The appearance of localised modes in the deconfined/chirally restored phase is not a unique feature of QCD, but has been observed also in other QCD-like models [4, 6, 13]. In models where the transition is sharp one can ask more meaningfully whether localisation appears right at the critical point. In the above-mentioned model with unimproved staggered fermions [2], which displays a first-order deconfining and chiral transition, the onset of localisation has been shown to take place precisely at the critical temperature [13]. Understanding localisation might therefore help in understanding the relation between deconfinement and the chiral transition.

2 QCD, the Anderson Model and the Dirac-Anderson Hamiltonian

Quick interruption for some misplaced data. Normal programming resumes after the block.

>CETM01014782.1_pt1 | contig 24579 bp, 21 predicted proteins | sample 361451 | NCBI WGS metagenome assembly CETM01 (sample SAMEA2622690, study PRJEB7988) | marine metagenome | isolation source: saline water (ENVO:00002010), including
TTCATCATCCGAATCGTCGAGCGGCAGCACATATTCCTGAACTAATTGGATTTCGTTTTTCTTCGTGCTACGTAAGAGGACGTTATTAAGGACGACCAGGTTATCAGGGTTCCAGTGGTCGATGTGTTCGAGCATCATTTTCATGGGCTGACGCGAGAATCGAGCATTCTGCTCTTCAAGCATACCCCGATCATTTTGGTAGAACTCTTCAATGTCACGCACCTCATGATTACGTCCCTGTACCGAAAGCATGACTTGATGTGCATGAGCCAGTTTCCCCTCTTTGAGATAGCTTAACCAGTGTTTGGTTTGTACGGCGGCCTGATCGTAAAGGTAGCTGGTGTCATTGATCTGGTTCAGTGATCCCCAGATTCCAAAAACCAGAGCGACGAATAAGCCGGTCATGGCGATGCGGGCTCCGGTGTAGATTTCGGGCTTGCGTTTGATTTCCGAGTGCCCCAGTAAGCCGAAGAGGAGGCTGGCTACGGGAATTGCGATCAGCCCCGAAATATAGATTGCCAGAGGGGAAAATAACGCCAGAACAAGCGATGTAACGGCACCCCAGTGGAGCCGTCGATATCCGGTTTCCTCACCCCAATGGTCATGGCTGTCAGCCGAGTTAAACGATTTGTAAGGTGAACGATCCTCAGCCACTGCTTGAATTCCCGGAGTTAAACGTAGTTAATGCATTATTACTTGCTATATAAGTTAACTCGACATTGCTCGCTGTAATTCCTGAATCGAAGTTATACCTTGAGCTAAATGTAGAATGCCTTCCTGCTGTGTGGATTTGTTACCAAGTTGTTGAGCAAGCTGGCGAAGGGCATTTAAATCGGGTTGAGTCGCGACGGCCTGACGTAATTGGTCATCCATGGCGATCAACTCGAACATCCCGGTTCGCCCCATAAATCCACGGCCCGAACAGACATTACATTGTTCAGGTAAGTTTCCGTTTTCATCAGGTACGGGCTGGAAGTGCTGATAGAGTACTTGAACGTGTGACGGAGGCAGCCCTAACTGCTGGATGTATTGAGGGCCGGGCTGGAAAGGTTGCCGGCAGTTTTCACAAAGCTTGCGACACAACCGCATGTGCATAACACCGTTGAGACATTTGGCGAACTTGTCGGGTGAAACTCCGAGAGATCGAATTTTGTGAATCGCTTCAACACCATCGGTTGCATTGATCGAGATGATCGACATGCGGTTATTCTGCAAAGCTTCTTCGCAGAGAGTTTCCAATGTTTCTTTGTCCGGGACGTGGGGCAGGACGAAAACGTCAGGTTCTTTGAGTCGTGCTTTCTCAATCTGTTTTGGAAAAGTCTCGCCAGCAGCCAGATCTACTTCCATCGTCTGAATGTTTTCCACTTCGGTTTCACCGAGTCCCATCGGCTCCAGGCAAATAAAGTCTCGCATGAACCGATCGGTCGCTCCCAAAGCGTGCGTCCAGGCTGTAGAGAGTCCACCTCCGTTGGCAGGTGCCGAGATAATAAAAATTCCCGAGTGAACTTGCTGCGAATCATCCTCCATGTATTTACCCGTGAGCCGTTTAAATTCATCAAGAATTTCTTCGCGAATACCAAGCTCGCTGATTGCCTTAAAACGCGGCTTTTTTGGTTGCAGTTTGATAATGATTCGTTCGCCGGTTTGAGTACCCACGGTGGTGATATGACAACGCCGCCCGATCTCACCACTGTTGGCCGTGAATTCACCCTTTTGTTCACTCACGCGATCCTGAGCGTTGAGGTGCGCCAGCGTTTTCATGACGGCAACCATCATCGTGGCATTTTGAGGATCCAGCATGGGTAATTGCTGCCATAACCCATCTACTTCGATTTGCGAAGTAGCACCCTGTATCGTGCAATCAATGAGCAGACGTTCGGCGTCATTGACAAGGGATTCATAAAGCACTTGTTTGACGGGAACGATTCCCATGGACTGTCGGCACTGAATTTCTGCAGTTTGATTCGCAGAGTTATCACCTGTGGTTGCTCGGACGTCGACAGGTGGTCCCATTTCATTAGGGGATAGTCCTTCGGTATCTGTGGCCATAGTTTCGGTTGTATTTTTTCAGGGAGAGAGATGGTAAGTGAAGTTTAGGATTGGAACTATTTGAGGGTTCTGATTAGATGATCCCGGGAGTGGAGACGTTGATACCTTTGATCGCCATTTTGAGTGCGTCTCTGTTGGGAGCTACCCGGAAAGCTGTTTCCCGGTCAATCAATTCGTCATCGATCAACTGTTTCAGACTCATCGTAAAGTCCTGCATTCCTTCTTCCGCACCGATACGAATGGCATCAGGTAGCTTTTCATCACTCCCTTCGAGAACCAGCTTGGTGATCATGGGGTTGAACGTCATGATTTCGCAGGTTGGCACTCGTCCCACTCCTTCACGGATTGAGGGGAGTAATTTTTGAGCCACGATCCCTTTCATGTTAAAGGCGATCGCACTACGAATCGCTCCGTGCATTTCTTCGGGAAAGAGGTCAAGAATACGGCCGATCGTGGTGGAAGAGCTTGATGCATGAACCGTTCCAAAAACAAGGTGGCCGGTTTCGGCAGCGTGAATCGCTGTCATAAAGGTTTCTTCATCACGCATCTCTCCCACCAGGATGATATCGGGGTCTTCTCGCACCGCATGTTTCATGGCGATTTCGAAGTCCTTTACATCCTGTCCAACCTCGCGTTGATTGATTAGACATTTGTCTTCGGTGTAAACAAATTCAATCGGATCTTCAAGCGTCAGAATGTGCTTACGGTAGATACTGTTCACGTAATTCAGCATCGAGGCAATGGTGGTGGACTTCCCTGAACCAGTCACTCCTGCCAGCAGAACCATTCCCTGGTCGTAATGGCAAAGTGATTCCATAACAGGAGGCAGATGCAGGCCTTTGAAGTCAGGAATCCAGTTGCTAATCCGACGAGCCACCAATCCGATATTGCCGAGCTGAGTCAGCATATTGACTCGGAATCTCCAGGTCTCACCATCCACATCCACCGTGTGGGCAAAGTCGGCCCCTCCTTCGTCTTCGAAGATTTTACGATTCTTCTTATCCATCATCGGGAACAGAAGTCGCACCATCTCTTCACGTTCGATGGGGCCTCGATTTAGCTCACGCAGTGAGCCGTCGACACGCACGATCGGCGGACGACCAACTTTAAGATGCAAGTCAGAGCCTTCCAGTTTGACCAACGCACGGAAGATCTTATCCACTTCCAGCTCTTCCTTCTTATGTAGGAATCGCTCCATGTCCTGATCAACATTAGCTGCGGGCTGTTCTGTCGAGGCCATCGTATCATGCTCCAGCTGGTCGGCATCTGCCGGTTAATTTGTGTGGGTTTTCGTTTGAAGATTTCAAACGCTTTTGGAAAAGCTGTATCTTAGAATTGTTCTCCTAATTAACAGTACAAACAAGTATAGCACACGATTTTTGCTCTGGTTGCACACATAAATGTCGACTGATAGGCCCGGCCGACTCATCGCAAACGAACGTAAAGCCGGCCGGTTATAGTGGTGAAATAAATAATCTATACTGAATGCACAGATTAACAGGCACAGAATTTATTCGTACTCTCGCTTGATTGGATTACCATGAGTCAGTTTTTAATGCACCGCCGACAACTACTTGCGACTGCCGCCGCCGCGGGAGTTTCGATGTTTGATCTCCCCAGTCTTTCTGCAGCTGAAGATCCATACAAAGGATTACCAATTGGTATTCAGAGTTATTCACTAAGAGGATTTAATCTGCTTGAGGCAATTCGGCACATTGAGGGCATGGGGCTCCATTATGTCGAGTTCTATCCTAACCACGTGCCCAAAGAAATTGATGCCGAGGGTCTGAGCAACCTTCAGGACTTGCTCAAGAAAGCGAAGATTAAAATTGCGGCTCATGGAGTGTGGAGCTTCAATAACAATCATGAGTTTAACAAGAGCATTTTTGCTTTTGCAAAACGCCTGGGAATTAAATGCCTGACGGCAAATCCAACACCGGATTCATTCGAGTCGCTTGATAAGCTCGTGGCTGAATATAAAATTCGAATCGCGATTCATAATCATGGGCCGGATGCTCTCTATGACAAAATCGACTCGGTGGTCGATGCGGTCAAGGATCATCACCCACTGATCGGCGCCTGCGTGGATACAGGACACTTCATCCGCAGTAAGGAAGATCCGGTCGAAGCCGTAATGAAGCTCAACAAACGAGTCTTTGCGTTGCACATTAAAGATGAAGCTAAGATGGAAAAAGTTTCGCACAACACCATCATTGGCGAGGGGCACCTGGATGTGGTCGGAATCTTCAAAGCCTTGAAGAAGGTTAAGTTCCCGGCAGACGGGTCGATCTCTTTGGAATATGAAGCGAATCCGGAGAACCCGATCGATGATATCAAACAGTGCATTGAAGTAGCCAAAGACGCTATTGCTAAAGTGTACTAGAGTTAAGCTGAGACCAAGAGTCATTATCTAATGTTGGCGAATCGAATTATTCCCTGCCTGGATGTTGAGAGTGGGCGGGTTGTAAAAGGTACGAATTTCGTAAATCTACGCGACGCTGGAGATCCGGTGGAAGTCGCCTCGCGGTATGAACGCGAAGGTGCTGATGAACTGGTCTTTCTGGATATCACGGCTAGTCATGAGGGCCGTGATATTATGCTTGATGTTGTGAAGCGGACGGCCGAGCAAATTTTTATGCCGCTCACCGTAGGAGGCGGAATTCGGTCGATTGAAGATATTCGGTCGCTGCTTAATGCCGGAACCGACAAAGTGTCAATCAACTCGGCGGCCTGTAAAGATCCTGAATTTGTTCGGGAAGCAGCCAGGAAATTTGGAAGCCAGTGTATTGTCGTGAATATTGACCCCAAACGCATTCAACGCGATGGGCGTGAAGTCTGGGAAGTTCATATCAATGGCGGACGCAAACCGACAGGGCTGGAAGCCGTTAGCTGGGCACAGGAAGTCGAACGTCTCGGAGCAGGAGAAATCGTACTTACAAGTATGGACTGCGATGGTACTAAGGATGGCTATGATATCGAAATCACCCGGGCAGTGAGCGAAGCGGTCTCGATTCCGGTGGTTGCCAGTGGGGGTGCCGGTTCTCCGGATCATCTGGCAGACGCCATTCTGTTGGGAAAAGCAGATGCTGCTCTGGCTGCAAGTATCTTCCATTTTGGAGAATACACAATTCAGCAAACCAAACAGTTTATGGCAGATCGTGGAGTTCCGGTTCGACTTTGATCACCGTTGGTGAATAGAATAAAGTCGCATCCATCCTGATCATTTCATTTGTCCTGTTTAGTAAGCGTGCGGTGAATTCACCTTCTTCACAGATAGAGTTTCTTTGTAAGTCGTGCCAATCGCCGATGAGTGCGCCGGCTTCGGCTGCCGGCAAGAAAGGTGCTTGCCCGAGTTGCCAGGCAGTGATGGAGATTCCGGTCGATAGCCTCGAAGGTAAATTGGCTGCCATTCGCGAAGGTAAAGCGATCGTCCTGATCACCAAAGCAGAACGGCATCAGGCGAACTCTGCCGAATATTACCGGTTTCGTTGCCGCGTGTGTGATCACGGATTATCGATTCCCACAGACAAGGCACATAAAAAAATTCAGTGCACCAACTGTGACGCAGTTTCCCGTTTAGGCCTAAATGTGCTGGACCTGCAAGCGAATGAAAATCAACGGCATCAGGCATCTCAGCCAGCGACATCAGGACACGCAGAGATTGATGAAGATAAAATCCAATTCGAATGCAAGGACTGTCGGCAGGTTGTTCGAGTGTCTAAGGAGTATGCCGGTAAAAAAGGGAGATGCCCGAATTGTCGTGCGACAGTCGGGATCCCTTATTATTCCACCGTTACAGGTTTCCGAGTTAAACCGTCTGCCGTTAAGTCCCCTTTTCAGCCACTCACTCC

The best known model displaying localisation of eigenmodes is the celebrated Anderson model (AM) [14], which provides an approximate description of (non-interacting) electrons in “dirty” conductors. The effect of impurities is modelled by a random on-site potential, added to the usual hopping terms of the tight-binding Hamiltonian; the amount of impurities/disorder is controlled by the width of the range in which the random potential takes its values. In the AM, eigenmodes at the band edge are localised, for energies beyond the so-called mobility edge, and the localisation/delocalisation transition within the spectrum is a second-order phase transition with divergent correlation length. Concerning localisation of the eigenmodes, QCD and the AM are thus completely analogous. Since in the AM the position of the mobility edge is determined by , while in QCD it is controlled by the temperature , one is led to identify as the parameter effectively controlling the amount of disorder in QCD. There is, however, more than a simple analogy between the two models. In fact, the correlation-length critical exponent in QCD was found to be compatible [9] with that of the 3D unitary AM [15].222The unitary AM is obtained by multiplying the hopping terms in the AM by random phase factors, mimicking the presence of a magnetic field. Here “unitary” refers to the symmetry class of the model in the classification of Random Matrix Theory (RMT) [12]. Moreover, eigenmodes at the mobility edge are multifractal [10], with multifractal exponents matching those of the 3D unitary AM [16]. These results have been obtained using the staggered discretisation of the Dirac operator.